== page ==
With a fiat currency, it’s impossible for Uncle Sam to run out of money.Stephanie Kelton
Kelton says that the national debt is meaningless, and that there’s no chance the United States will wind up broke, like Greece. There’s also no need to fret about China shutting down the US economy, she comments: America gets China’s money on favorable terms and pays no interest on the greenbacks that China keeps stashed in its account at the Federal Reserve.
Spending Limits Are Illusory
Free trade has decimated manufacturing jobs, Kelton admits, but the way to return America’s lost jobs is not through tariffs but through a strategy of full employment via government spending. Kelton also discusses Social Security, Medicare and Medicaid, which have long been the subjects of dire projections, but the reality is far more benign, she claims: The federal government can create as much money as it wants to support these programs. It is not a financial problem, the author posits, but a political one.
The federal government currently spends about $4.5 trillion a year, but Kelton says that there’s nothing special about that number. Congress could boost the budget to $5 trillion or $6 trillion to spend on schools, health care, roads or job guarantees – Kelton offers a brief survey of real-world experiments with positive outcomes. As progressives often point out, the conventional wisdom that government programs must pay for themselves never quite extends to military budgets or to tax breaks. Somehow, Kelton notes, there’s always money for these programs, thanks to their effect on politicians’ re-electability.
The deficit myth has warped our understanding of all government spending.Stephanie Kelton
Kelton concedes that advocates of MMT don’t believe in unlimited spending. The economy does not have boundless productive capacity. Per Kelton, MMT simply proposes swapping out artificial financial budget limitations with constraints that more closely reflect biological, material and inflationary realities.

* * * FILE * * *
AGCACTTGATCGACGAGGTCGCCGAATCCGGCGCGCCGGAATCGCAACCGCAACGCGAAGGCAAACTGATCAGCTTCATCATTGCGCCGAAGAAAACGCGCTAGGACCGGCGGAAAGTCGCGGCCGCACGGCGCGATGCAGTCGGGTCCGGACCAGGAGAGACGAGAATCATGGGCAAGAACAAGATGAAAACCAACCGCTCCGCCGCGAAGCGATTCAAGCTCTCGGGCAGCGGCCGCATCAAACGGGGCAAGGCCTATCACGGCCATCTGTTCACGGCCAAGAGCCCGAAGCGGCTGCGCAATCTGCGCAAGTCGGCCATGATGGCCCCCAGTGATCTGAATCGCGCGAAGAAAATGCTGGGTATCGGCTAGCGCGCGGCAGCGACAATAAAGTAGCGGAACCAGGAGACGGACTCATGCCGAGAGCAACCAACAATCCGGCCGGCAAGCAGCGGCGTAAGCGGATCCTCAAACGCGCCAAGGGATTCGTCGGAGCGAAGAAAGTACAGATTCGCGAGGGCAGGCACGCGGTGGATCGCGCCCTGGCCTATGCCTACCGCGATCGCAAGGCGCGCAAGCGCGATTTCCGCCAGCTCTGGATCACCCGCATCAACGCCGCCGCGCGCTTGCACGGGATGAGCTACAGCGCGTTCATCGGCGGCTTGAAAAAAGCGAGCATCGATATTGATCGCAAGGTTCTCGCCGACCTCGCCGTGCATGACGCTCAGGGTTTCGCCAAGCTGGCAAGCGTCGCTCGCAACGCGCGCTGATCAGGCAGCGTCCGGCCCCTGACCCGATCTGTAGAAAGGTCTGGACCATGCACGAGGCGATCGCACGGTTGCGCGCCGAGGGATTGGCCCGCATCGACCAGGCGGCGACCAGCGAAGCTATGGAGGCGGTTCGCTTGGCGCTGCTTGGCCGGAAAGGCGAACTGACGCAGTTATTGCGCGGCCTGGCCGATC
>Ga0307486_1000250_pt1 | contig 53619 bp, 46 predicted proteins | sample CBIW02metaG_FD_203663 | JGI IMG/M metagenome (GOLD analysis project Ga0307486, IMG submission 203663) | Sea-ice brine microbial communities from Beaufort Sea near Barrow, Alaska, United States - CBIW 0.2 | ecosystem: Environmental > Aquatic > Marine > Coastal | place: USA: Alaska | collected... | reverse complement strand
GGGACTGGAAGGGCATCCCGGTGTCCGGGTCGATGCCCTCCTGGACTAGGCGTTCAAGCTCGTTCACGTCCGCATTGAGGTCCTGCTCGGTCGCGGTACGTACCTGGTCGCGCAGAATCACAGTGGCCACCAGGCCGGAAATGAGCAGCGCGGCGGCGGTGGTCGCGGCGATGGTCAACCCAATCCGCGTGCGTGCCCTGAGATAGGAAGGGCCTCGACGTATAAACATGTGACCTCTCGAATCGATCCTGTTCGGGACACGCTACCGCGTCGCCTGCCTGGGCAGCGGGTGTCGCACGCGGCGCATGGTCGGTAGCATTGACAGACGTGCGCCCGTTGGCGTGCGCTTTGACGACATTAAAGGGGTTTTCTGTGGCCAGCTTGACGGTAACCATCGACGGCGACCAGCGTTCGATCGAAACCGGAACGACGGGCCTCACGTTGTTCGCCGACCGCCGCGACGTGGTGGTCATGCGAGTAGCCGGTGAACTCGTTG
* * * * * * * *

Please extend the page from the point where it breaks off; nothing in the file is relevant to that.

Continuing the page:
The Jury Is Still Out
Kelton’s book has been well-received, with some economists calling it a “triumph.” Still, Kelton doesn’t discuss the deeper theoretical underpinnings of MMT, which makes the book accessible to lay readers but can come across as a weakness – as can spending too long explaining why climate change and wealth inequality matter rather than how MMT will improve those issues. In this sense, Kelton plays into the critique of economist Thomas Palley, who says that MMT is nothing more than a “policy polemic for depressed times.” Some readers may be reluctant to embrace MMT because it could give politicians license to spend without grappling with power-limiting consequences, such as the unpopular high taxes that go toward increased spending.
Readers who want to delve further into the historical forebears of MMT should read the work of John Maynard Keynes, such as The General Theory of Employment, Interest and Money. Current-day works include Mariana Mazzucato’s The Value of Everything: Making and Taking in the Global Economy and L. Randall Wray’s Modern Money Theory: A Primer on Macroeconomics for Sovereign Monetary Systems.